Bitcoin mining difficulty, which experienced the biggest drop in history, with the big bans imposed on crypto currency miners by China in May, started to recover from July. At 03:05 CET yesterday, the difficulty adjustment was updated at block 699 thousand 551 and Difficulty increased by 4.5%.
Difficulty, as it is known, refers to the measure (relatively) of the amount of resources required to mine Bitcoin. This metric rises or falls at certain times based on the energy consumed by the network (or the hash rate generated). The Bitcoin protocol is also built around adjusting each difficulty level every 2,166 blocks (approximately 2 weeks) so that blocks can be mined at a stable rate.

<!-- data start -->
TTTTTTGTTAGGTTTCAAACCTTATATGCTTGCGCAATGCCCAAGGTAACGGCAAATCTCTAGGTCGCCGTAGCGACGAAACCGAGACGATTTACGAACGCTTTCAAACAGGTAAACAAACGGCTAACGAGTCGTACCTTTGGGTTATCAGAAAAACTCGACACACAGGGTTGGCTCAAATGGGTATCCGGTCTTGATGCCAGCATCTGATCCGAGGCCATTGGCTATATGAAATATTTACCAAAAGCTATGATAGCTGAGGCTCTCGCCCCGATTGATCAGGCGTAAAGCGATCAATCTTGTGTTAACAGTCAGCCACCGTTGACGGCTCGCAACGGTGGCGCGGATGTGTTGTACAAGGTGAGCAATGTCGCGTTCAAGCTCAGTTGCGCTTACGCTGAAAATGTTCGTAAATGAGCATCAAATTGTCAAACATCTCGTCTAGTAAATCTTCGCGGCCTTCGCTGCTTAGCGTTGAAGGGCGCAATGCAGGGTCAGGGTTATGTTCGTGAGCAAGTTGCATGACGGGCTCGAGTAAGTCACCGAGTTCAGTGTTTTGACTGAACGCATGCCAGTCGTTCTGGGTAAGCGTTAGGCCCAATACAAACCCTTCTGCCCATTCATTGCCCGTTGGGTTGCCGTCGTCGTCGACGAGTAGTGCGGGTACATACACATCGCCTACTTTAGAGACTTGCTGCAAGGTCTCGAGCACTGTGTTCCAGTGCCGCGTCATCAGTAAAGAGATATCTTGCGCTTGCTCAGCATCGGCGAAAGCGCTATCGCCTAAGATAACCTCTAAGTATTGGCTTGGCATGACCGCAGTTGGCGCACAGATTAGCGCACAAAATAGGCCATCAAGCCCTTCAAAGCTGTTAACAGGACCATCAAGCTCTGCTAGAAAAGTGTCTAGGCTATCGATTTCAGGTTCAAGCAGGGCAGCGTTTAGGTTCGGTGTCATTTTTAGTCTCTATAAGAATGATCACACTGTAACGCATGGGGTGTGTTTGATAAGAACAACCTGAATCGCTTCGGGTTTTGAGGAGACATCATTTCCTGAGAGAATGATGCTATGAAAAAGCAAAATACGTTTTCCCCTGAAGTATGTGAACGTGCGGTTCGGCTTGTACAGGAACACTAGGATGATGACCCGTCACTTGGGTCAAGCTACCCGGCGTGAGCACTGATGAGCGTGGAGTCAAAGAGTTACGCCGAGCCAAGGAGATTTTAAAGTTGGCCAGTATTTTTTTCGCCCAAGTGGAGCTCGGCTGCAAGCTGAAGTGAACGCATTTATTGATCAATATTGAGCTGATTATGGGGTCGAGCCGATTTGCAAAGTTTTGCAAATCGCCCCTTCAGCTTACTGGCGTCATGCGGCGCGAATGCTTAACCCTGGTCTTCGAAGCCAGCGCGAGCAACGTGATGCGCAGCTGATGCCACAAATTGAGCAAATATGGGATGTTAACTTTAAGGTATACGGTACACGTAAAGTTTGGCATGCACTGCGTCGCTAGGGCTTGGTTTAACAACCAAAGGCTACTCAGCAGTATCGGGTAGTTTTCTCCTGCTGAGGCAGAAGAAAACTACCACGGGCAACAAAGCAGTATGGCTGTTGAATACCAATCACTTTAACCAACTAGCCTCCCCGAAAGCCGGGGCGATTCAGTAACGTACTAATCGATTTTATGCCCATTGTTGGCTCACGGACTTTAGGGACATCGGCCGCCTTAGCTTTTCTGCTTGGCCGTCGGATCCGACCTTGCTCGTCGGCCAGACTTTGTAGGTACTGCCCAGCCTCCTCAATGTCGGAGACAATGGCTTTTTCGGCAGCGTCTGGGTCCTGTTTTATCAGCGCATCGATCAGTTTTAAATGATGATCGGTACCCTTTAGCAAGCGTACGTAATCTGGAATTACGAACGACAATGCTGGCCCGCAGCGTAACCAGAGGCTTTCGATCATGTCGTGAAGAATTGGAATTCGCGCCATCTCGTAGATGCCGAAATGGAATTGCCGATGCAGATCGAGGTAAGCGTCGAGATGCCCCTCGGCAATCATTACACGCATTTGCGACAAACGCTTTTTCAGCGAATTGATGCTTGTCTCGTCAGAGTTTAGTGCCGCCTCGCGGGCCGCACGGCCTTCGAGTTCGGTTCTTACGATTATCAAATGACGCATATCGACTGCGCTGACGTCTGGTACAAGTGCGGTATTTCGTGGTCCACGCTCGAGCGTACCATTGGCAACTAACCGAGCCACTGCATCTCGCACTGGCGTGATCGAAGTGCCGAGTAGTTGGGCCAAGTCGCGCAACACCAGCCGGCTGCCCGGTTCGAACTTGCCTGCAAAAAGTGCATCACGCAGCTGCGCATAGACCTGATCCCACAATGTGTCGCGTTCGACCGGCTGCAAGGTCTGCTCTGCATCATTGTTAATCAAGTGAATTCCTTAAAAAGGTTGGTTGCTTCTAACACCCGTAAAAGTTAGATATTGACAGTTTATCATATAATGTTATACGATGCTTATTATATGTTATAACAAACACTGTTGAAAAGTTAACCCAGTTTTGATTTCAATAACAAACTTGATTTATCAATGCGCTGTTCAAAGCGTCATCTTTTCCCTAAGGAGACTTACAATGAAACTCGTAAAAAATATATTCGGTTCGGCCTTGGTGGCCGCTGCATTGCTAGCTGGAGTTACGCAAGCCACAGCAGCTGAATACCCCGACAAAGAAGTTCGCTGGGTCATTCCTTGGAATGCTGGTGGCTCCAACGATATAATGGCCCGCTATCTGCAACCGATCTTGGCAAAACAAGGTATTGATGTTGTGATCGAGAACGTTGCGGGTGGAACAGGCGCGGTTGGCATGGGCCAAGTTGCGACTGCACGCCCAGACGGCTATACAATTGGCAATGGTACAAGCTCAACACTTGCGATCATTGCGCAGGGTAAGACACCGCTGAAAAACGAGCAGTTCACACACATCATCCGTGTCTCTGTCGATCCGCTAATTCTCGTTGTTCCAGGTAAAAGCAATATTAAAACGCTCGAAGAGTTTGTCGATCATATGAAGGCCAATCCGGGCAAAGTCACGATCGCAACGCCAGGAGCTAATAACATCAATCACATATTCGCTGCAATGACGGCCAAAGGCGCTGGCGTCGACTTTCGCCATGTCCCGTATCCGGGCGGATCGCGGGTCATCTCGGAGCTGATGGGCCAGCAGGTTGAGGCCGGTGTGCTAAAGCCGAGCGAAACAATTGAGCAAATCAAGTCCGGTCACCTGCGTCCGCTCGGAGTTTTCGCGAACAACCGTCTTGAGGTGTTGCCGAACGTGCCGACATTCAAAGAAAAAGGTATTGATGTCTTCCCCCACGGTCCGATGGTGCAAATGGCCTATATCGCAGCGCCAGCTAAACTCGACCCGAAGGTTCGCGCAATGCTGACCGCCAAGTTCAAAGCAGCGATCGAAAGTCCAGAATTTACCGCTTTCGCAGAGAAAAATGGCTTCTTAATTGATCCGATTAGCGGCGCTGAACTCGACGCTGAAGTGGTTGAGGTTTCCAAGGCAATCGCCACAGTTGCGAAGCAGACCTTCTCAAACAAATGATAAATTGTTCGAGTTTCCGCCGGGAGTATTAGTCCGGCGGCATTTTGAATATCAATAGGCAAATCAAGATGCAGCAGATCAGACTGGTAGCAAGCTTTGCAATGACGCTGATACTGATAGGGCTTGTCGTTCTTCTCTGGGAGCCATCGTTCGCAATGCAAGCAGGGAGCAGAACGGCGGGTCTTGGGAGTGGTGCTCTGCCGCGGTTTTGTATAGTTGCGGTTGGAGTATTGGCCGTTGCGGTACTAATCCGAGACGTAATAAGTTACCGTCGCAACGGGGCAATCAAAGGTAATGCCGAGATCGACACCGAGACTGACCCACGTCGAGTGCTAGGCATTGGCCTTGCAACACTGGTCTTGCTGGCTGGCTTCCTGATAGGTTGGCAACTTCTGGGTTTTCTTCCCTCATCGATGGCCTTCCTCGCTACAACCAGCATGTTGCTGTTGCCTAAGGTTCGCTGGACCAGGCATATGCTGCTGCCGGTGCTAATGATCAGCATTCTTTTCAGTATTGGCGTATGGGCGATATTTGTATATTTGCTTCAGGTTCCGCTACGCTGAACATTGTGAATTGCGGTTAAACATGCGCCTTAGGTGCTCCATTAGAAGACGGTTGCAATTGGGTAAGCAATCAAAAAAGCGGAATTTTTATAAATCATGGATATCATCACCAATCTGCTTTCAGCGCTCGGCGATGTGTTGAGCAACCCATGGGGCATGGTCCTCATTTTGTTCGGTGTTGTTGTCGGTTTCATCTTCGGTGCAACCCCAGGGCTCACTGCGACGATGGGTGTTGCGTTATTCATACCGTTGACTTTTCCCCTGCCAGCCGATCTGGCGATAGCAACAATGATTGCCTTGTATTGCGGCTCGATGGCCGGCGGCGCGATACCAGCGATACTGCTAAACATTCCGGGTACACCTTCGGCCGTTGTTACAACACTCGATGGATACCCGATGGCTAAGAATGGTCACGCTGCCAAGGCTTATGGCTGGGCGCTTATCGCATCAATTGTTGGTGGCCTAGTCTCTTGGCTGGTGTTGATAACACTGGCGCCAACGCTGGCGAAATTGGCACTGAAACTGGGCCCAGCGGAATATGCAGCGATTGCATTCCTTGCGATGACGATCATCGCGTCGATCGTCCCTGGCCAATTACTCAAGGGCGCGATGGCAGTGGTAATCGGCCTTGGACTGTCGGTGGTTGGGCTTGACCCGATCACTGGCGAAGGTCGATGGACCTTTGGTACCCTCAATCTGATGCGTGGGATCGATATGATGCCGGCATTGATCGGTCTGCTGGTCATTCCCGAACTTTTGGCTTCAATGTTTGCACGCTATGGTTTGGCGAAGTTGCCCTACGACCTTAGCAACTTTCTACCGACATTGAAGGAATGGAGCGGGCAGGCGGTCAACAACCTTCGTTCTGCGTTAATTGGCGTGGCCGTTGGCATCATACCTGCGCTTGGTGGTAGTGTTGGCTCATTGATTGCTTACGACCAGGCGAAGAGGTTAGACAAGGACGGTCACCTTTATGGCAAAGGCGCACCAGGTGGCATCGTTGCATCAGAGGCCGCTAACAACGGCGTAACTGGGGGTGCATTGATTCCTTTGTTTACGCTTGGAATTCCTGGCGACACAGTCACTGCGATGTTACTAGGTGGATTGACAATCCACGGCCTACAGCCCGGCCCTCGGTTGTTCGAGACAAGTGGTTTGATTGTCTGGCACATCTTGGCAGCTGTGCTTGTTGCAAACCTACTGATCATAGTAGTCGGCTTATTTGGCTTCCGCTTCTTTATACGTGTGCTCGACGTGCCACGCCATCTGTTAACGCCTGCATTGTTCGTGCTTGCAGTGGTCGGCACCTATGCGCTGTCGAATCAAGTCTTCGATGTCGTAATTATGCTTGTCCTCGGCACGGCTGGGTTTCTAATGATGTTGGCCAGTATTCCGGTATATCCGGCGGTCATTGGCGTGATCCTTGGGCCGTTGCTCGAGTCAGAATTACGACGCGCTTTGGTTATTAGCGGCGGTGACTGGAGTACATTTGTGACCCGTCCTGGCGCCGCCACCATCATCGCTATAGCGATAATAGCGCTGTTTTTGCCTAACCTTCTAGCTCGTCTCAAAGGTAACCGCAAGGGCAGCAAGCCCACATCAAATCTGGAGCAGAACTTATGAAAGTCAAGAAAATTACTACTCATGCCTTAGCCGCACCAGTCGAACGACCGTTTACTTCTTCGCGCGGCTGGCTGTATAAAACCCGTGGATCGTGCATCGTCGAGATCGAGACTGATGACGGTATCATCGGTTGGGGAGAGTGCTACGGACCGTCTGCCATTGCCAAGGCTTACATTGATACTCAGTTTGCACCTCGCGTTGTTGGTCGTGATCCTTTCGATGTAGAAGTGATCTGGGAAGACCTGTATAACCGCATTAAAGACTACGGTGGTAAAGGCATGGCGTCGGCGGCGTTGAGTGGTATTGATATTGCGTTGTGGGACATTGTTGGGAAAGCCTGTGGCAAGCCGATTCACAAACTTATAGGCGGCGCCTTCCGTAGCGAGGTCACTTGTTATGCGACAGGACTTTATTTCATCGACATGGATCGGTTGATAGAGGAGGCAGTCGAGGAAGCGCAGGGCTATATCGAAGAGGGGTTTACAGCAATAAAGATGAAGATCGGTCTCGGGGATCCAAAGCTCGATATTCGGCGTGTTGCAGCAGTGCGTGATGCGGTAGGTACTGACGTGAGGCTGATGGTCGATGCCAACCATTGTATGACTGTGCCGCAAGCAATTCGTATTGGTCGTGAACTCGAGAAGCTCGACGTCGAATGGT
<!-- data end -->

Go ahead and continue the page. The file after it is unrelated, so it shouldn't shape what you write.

Mining difficulty has become more costly in recent years, as there is more competition among miners to find new blocks, and with the development of computing power devices day by day. However, especially with the bull season this year increasing the price of Bitcoin, miners made a significant profit.
As it will be remembered, hash rates and difficulty adjustment, which fell seriously as a result of China’s pressure, were back on track in July. In the bear season in the summer of 2019, the hash price, which measures mining revenues in terms of fiat currency, has almost hit the bottom. With the miners shuttered due to China’s bans lowering the difficulty, other miners continuing their operations further increased their profits.
After the miners who migrated from China re-established their systems in countries such as the North American region, Russia and Kazakhstan, the mining difficulty began to return to its former level.
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